Introduction to Simple Future Tense
The simple future tense is a verb tense that is used to refer to actions that have not yet occurred. In English, we use this tense to talk about future events or states of being that we predict or know will happen. It is a critical aspect of English language and grammar, which is used quite frequently in both verbal and written communication.
Formation of Simple Future Tense
The simple future tense is typically formed by combining the auxiliary verb 'will' or 'shall' with the base form of the main verb. In some cases, the 'going to'-structure is used to indicate the future. However, for the scope of this tutorial, we will focus on the 'will'-structure and 'shall'-structure for future tense formation.
Therefore, the formula for constructing sentences in the simple future tense would be:
- Subject + will (shall) + Base Form of Verb + Object
Usage of Simple Future Tense
The simple future tense is used in several situations, including:
- Predictions and assumptions – For situations we believe are likely to happen in the future.
- Instant decisions – For decisions made at the moment of speaking.
- Promises/Threats/Warnings/Offers/Hopes – For the communication of expectations and intentions related to the future.
- Future Facts – For scenarios that are certain to happen in the future.
Examples of Simple Future Tense
To gain a clear understanding of the simple future tense, let's look at a few examples:
- Prediction: It will rain tomorrow.
- Instant Decision: I've forgotten my wallet. I will go and get it.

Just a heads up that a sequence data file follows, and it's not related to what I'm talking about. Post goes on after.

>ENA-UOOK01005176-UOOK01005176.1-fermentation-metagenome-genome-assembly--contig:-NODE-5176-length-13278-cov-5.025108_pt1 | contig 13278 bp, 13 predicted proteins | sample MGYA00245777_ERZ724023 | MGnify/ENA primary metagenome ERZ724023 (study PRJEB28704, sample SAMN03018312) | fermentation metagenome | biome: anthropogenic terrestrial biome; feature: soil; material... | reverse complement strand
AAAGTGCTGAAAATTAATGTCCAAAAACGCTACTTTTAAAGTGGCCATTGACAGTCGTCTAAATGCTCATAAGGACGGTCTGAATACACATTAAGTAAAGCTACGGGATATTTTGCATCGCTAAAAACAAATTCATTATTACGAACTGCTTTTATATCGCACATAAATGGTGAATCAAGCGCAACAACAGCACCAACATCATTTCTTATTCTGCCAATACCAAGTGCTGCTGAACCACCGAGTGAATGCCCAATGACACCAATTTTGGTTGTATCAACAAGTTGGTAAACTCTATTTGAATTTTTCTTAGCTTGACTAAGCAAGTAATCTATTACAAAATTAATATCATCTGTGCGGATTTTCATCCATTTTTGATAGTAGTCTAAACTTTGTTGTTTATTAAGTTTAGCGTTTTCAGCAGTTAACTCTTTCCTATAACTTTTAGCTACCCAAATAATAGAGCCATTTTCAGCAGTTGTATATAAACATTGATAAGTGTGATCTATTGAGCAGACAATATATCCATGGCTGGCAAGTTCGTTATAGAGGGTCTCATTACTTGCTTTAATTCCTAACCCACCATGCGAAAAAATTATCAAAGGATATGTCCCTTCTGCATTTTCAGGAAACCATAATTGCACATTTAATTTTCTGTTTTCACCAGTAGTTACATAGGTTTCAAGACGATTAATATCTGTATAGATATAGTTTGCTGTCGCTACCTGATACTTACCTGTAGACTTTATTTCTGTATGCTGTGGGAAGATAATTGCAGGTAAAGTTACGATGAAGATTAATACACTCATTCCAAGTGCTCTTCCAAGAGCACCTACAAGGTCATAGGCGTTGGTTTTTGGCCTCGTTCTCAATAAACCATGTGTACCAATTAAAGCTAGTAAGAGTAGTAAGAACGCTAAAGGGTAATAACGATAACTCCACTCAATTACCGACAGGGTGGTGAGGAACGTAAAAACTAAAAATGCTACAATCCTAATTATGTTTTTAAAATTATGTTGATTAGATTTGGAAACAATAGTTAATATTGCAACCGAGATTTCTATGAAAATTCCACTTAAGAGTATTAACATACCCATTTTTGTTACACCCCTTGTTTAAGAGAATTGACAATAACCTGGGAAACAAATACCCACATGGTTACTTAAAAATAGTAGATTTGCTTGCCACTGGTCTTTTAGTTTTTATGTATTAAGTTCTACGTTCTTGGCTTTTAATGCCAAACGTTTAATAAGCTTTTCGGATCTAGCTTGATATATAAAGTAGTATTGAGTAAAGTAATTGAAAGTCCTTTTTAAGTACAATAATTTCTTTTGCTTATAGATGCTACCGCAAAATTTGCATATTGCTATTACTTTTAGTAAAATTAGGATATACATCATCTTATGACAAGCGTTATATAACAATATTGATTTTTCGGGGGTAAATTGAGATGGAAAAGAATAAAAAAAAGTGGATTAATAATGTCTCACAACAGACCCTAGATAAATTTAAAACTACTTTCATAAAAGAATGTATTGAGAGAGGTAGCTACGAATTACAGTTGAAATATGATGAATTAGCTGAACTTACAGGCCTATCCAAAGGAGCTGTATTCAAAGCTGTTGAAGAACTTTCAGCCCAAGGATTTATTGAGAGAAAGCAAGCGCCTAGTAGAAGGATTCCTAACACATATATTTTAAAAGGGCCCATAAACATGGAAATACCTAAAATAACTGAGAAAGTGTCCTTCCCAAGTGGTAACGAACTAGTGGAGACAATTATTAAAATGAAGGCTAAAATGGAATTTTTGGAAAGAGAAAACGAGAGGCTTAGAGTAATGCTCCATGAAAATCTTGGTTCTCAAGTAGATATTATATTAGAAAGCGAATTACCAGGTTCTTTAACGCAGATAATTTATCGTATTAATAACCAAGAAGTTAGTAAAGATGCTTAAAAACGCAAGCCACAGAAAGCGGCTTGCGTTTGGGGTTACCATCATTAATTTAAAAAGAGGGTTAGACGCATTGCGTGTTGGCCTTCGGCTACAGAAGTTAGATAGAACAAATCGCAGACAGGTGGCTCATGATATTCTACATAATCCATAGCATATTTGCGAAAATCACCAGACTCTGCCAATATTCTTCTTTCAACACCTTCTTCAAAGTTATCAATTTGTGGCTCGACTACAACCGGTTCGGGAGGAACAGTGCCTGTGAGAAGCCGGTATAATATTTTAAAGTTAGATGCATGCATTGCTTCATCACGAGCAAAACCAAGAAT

- Promise: I will not tell anyone your secret.
- Future Fact: The sun will rise in the East.
Simple Future Tense: Exceptions and Special Cases
As with many grammar rules, the simple future tense also has its exceptions and special cases that we must be aware of:
'Will' vs. 'Shall'
While both 'will' and 'shall' can be used to form the simple future tense, 'will' is used more commonly, especially in American English. 'Shall' is typically used in formal, legalistic, or technical contexts and is more common in British English. Moreover, 'shall' is more often used with the first person pronouns – 'I' and 'We'.
The use of ‘Be Going To’
Another way to express future actions is by using the structure 'be going to'. While it is not strictly the simple future tense, it is a common way to talk about future plans or intentions. For example:
- I am going to study for the exam tomorrow.
- She is going to buy a new car.
Negative Sentences in Simple Future Tense
We can also form negative sentences in the simple future tense by adding 'not' between 'will'/'shall' and the base form of the verb. For example:
- I will not go to the party tonight.
- They will not finish the project by tomorrow.
Interrogative Sentences in Simple Future Tense
To ask a question about the future, we can use the simple future tense by switching the position of the subject and 'will'/'shall'. For example:
- Will you come to the movie with us?
- Shall I open the window?
The simple future tense is an essential element of English grammar, which helps us articulate our thoughts, plans, and predictions about the future. While the basic structure and usage of the simple future tense are quite simple, remember to be aware of the exceptions and special cases that can arise.